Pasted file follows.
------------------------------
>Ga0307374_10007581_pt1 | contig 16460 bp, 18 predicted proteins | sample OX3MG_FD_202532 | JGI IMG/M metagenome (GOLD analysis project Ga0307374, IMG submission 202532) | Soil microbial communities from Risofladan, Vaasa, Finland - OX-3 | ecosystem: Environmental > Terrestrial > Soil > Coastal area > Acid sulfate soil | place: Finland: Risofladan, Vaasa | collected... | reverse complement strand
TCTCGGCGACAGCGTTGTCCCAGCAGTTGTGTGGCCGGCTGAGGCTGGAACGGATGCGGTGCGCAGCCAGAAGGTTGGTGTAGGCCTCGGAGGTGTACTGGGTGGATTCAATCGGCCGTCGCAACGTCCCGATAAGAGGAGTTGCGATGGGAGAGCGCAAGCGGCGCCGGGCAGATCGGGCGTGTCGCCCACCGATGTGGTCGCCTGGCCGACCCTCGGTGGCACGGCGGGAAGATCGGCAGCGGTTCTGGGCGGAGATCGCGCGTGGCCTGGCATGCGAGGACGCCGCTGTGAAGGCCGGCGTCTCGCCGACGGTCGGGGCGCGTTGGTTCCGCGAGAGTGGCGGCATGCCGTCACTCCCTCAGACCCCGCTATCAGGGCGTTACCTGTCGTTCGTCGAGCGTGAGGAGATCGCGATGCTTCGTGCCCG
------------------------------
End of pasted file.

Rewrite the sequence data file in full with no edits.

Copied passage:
>Ga0307374_10007581_pt1 | contig 16460 bp, 18 predicted proteins | sample OX3MG_FD_202532 | JGI IMG/M metagenome (GOLD analysis project Ga0307374, IMG submission 202532) | Soil microbial communities from Risofladan, Vaasa, Finland - OX-3 | ecosystem: Environmental > Terrestrial > Soil > Coastal area > Acid sulfate soil | place: Finland: Risofladan, Vaasa | collected... | reverse complement strand
TCTCGGCGACAGCGTTGTCCCAGCAGTTGTGTGGCCGGCTGAGGCTGGAACGGATGCGGTGCGCAGCCAGAAGGTTGGTGTAGGCCTCGGAGGTGTACTGGGTGGATTCAATCGGCCGTCGCAACGTCCCGATAAGAGGAGTTGCGATGGGAGAGCGCAAGCGGCGCCGGGCAGATCGGGCGTGTCGCCCACCGATGTGGTCGCCTGGCCGACCCTCGGTGGCACGGCGGGAAGATCGGCAGCGGTTCTGGGCGGAGATCGCGCGTGGCCTGGCATGCGAGGACGCCGCTGTGAAGGCCGGCGTCTCGCCGACGGTCGGGGCGCGTTGGTTCCGCGAGAGTGGCGGCATGCCGTCACTCCCTCAGACCCCGCTATCAGGGCGTTACCTGTCGTTCGTCGAGCGTGAGGAGATCGCGATGCTTCGTGCCCG